French center-right presidential candidate Francois Fillon has pledged to continue his election campaign and told supporters at a news conference in Paris Monday he would fight allegations he improperly employed family members.
"I understand the need for me to clarify things and I will do so because I have nothing to hide," Fillon told supporters at his campaign headquarters on Monday.
Fillon has been under increasing pressure to withdraw from the race after accusations emerged that he had paid his wife hundreds of thousands of euros in state funds for work she may not have done.
The Les Republicains (LR) candidate declared he was in the middle of an "extremely violent campaign" and dismissed accusations his wife, Penelope, wrongly benefitted financially as his assistant.
"Her salary was perfectly justified because her work was indispensable to my work as an MP (member of parliament)," he said.
Fillon claimed he saw no reason to reimburse the money paid to his wife from her time as his parliamentary assistant and also moved to respond to a preliminary probe from prosecutors who are investigating whether his children profited financially from parliamentary roles.
He argued all financial matters were declared throughout his time as an MP and all were legal. However, he conceded, "To collaborate with family members in politics was an accepted thing, it is not accepted today. I am sorry and apologize".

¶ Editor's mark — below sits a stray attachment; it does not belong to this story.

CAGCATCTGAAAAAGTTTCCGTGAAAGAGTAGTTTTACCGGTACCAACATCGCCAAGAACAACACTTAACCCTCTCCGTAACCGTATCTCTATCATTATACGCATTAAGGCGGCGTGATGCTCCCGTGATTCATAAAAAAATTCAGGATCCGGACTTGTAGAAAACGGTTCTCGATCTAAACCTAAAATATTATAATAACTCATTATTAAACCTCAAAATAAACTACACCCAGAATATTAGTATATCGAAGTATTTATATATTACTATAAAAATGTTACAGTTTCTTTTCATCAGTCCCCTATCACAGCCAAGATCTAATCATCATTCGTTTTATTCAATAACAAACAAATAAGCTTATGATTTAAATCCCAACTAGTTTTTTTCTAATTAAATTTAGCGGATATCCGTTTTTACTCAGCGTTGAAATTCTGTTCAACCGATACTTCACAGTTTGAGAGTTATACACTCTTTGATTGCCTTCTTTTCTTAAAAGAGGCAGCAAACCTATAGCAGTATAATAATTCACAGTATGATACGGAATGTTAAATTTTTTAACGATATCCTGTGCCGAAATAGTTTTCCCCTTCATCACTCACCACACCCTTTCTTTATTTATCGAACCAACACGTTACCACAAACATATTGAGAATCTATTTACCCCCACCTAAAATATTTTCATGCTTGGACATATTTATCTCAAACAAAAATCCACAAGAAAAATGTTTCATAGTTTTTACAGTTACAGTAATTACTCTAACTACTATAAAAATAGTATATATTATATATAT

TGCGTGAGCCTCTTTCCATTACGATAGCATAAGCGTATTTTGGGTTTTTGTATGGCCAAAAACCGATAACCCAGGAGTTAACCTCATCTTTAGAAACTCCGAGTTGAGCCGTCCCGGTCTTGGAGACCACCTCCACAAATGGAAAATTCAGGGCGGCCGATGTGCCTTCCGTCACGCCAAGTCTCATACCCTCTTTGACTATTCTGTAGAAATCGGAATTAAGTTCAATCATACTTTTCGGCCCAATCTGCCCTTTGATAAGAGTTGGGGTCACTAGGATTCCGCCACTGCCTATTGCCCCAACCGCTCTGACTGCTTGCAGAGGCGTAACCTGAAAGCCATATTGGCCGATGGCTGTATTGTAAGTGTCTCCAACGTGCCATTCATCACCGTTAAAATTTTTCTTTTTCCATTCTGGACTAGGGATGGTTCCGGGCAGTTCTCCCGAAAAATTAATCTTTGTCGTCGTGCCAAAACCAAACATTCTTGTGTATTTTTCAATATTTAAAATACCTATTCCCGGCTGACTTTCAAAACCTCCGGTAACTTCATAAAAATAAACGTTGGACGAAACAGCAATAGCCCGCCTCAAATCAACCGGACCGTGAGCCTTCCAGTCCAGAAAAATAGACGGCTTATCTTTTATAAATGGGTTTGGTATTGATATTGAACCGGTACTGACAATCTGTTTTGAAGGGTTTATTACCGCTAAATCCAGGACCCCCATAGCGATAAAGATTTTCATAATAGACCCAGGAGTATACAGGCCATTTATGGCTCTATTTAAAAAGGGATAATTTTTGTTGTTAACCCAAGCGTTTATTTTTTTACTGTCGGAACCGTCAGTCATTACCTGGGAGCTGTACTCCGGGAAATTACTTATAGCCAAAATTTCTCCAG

The LR party distributed around 3 million leaflets on Saturday titled "Stop the Manhunt" in an effort to reject allegations pointed towards him as conspiracy.
However, some senior members of Fillon's own party have urged him to stand down to allow someone else attempt to build a campaign with just 11 weeks until the first round of votes are due to be cast.
"I want to tell millions of French people who chose me, no one will steal your choice," Fillon declared as he underlined his intention to pursue the French presidency. "Tonight a new campaign starts," he added.
Meanwhile, two other major contenders in the race to become president of France launched their respective campaigns in the city of Lyon on Sunday.
The favorites to reach the second and final round of voting in May are the former economy minister and independent candidate, Emmanuel Macron, and leader of the anti-immigration and populist National Front party, Marine Le Pen.
Le Pen continues to be the political frontrunner with 25 percent of the vote with Macron slightly behind on 20.5 percent, according to the latest poll conducted by polling firm Ifop.
Until the political scandal began to unfold on January 25, Fillon had been projected to be the most likely challenger to Le Pen.
Opinion polls suggest both Fillon and Macron would defeat Le Pen in the final round of voting by a wide margin.